Cleaning Out – Laundry Guy Patric Richardson Brings Joy to the World By Washing and Wearing

Patric Richardson. Photo by Darin Kamnetz
Patric Richardson. Photo by Darin Kamnetz

It’s late morning on a Saturday in January 2023, and I’m lost in the Mall of America. I paced past stores, their windows and signs shouting at me voicelessly, each insisting that that store’s things–designer clothes and designer candy, bamboo cases and novelty mirrors, fancy onesies and frilly unmentionables–are just the things just for me.

I won’t be distracted. My sole purpose is to find out what motivates a full-grown adult to call himself, ahem, the Laundry Guy. Was cable television star Patric Richardson exposed to a dose of radioactive detergent and, through the miracle of comic book science, blessed with its innate characteristics as a super-power? Does he ply his trade for the love of money, for the love of fame, or for the love of something else?  Why is Patric Richardson the Laundry Guy?  There’s little doubt that that’s who the Saint Paul resident is these days, as evidenced by his series on HGTV and Discovery + through which he has been seen all around the world under that nom de propre.

Whatever the reason behind it, Richardson’s Laundry Guy-ing began, unnamed as such, at the beginning—not of his career but of his life. In response to a precocious interest in sartorial splendor, little Patric received, at the downright-Mozartian age of three, a toy laundry machine for Christmas. In junior high, Richardson was voted best-dressed student. In college, Richardson studied merchandising apparel and textiles. 

I finally arrive at a retail businessoccupying a coyly twinkly, come-hither Mall space, a clothes store called Mona Williams. Its owner stands in its center, greeting me with a smile that beams, “As seen on TV.” Before long, Patric Richardson and I are nestled in the quietest corner of a chaotic coffee shop, shrieks and shrills and merciless grind-shwoosh-grinds springing and sproinging from every direction with uneven, tag-team constancy. 

My mission begins in earnest…with exposure to a scintillating new perspective. “I think a lot of times, when we want to show people we love them by cooking them a really great dinner,” Richardson recounts, “but we can also show them we love them by washing the dishes and ironing their shirts and giving them a house.”  

The Laundry Guy appellation first came into focus when Mona Williams served as the base of operations for sold-out Laundry Camps. Where de-defiling textiles is concerned, Patric Richardson shared his techniques and his tricks…but he shared his joy, too. “You can find joy in anything at all,” Richardson insists, “if you just decide it’s joyous.”

This joy is one aspect of capturing something larger that, according to Richardson, has been sacrificed on the altar of modernity. “I’m kind of nostalgic for the idea of home,” Richardson confesses. “We’ve all gotten so busy. You go out to dinner because you don’t want to cook at home. You send your clothes out because you don’t have time to wash them.” 

As Richardson sees it, modern folk suffer from a sense of perennial alienation…within their own houses and flats. “We’ve gone away from the idea of home care and home making, so I’m nostalgic for the desire to take care of our things,” Richardson laments. “I’m nostalgic for the idea of us having things that we care for.”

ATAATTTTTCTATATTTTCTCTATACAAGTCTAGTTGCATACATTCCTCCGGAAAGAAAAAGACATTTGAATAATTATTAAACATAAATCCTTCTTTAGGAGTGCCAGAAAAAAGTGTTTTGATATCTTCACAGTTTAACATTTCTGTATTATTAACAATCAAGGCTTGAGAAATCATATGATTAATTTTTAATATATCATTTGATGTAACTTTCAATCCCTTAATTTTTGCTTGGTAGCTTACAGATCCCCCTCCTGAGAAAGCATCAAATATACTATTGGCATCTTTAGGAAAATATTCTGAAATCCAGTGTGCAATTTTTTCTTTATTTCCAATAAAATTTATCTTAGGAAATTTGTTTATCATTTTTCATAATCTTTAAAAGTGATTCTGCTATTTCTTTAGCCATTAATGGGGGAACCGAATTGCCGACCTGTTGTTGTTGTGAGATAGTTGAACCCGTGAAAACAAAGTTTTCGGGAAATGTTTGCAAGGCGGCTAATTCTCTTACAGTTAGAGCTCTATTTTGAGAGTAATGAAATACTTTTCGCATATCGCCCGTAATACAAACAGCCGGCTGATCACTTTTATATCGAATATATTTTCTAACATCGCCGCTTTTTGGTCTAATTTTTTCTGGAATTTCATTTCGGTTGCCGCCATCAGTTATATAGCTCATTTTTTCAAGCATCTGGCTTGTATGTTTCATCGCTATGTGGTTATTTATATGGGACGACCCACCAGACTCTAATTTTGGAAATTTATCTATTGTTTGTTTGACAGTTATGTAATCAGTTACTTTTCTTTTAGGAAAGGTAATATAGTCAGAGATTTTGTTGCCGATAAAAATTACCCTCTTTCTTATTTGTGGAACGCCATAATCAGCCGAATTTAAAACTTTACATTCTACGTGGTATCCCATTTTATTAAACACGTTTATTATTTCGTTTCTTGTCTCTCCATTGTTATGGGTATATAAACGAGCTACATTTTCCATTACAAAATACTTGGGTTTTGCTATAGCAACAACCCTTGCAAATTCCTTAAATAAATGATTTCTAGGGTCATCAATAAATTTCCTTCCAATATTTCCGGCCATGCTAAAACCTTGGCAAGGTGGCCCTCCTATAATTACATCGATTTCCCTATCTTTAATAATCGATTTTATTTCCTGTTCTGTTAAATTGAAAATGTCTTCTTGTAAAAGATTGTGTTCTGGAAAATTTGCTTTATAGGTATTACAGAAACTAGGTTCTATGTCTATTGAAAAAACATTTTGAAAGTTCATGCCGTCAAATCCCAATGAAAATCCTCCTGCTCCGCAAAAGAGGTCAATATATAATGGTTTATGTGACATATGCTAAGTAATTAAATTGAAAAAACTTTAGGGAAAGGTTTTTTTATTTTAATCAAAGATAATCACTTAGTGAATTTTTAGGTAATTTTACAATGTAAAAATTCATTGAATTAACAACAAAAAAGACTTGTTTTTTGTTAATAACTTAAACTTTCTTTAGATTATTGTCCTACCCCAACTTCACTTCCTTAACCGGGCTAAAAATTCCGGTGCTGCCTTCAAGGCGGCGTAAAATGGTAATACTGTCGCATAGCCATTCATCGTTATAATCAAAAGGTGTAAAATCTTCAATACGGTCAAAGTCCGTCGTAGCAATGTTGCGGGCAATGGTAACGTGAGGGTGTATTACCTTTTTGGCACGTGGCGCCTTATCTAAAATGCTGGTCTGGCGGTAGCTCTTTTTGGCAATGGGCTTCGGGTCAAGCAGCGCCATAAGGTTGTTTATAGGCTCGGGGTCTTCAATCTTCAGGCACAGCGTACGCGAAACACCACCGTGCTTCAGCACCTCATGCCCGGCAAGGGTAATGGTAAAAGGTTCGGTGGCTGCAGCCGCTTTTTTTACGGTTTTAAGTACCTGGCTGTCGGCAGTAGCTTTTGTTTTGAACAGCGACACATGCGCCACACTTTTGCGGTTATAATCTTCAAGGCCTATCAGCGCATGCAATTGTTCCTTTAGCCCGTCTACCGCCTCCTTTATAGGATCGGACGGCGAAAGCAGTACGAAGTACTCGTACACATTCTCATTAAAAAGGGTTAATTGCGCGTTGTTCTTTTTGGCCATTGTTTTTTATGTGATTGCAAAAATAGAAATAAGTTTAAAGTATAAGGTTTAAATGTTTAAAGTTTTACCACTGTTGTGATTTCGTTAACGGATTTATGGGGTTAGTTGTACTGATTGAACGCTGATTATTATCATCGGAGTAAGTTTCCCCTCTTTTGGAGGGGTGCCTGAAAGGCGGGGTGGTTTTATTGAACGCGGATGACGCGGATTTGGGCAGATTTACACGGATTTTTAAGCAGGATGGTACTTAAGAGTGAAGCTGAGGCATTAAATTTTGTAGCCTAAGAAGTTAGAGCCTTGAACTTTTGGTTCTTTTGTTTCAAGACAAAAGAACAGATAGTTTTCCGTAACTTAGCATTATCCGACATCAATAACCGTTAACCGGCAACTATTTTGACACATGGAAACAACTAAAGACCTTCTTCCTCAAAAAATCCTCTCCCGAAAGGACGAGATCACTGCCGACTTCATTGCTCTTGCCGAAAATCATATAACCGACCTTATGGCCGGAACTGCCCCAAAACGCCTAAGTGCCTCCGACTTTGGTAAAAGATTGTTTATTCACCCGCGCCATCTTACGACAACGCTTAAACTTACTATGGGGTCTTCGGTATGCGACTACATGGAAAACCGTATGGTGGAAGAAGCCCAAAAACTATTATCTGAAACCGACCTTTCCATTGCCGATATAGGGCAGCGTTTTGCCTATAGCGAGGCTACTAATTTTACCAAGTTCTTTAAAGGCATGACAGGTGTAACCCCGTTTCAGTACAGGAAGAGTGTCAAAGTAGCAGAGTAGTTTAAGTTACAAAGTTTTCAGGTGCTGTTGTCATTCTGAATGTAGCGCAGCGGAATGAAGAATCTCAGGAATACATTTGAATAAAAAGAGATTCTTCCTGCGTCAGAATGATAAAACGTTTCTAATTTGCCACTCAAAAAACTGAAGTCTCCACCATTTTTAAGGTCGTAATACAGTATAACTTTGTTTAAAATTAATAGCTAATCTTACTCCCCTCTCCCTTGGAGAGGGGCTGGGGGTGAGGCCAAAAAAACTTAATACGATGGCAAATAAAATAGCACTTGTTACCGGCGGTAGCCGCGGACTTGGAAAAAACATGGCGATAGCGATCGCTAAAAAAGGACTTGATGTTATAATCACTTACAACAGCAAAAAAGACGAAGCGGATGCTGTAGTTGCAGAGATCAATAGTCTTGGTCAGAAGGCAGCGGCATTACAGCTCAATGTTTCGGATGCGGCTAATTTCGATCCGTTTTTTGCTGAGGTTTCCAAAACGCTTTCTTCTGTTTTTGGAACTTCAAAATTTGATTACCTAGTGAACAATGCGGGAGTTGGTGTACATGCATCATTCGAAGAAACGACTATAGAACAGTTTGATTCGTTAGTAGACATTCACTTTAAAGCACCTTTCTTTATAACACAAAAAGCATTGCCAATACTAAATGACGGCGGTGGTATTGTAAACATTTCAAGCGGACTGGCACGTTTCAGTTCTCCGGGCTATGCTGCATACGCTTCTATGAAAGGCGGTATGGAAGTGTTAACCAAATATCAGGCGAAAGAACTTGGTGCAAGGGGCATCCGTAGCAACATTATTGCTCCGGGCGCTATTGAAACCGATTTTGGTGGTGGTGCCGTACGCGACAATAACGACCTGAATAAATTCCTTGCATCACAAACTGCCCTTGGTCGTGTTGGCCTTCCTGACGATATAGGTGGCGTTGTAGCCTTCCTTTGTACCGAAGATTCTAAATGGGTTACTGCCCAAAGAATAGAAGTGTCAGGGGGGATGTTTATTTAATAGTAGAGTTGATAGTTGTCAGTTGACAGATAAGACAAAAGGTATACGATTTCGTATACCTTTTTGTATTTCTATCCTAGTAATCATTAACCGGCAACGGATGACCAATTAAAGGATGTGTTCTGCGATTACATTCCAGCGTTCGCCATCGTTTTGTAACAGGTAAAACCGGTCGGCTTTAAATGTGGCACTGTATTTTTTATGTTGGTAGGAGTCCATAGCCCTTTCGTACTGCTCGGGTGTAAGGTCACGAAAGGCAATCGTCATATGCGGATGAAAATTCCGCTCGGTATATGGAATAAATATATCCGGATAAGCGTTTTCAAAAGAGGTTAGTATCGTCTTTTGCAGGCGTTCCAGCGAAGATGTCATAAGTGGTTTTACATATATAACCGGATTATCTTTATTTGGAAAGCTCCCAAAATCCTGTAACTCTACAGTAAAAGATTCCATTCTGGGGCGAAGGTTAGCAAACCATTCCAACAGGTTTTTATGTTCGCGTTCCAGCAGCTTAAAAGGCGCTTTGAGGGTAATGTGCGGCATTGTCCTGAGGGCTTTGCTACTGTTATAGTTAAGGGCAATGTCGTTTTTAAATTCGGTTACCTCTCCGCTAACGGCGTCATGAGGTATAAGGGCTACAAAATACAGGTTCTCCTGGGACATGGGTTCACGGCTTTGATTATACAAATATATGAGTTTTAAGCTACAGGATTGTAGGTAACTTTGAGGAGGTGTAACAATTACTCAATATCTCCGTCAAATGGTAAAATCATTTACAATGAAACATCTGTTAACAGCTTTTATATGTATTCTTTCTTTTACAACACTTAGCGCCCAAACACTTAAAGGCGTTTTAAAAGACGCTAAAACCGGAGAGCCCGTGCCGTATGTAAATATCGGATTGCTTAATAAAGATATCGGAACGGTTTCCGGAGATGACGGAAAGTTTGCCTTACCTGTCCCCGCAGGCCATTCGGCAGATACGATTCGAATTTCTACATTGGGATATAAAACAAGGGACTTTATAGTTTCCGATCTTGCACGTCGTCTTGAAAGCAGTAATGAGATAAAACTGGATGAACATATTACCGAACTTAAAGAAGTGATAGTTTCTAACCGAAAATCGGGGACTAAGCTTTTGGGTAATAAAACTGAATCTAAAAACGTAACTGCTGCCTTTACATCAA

Such care can be easily, understandably misunderstood. “People think it’s materialistic to love your things, and I don’t love my things—well, I don’t love most of my things—more than people, but I don’t think that’s materialistic at all,” Richardson asserts. “I think it’s completely acceptable to enjoy your domicile and your belongings.”

That domicile-wide scope serves as the impetus for a sophomore foray into authorship, a kind of sequel to his 2021 manual, co-written with Karin B. Miller, Laundry Love: Finding Joy in a Common Chore. “I have a second book coming,” Patric Richardson announces in a Lavender Magazine exclusive. “It’s been scheduled by Harper Collins for the Winter of 2023. It’s about cleaning your house. We assume the new book will be entitled House Love, but at this point, we don’t know for sure.” 

Something Richardson did know for sure from an early age was his sexuality…and upon reaching adulthood, he made sure the world knew, too, coming out as gay after leaving high school. “I never thought about being in,” he laughs.  Indulging in one of his signature eyerolls, he adds, “Anyway, it wouldn’t have worked.” 

Photo by Darin Kamnetz

That not-in-ness might have served as a kind of training for the fame that his television appearances have wrought. “I’m lucky enough that people recognize me in many places,” he affirms. “When I was walking through the streets of New York, someone was like, ‘Oh, my gosh, I love your show, my wife searched out soaps so we could wash my childhood teddy bear.’”

Richardson smiles at the memory of a stranger’s life, a stranger’s love-of-stuff, improved by the Laundry Guy’s hard-won insights.  I recognize the same expression that greeted me at Mona Williams, and in that moment, I instantly, finally, totally get it—I know why Patric Richardson is the Laundry Guy: because doing the laundry isn’t about cleaning, not really—where Patric Richardson is concerned, doing laundry is about caring

I’m surrounded by four stories of things that might be bought and sold, sure…but those same things might eventually end up cared about and cared for, and, above all else, Patric Richardson cares—bigly, boldly, and without qualification.  Richardson declares: “I consider myself incredibly lucky that I could have the experience of knowing that you saw something I did, and it made your life better. That makes me so happy. That was awesome!”

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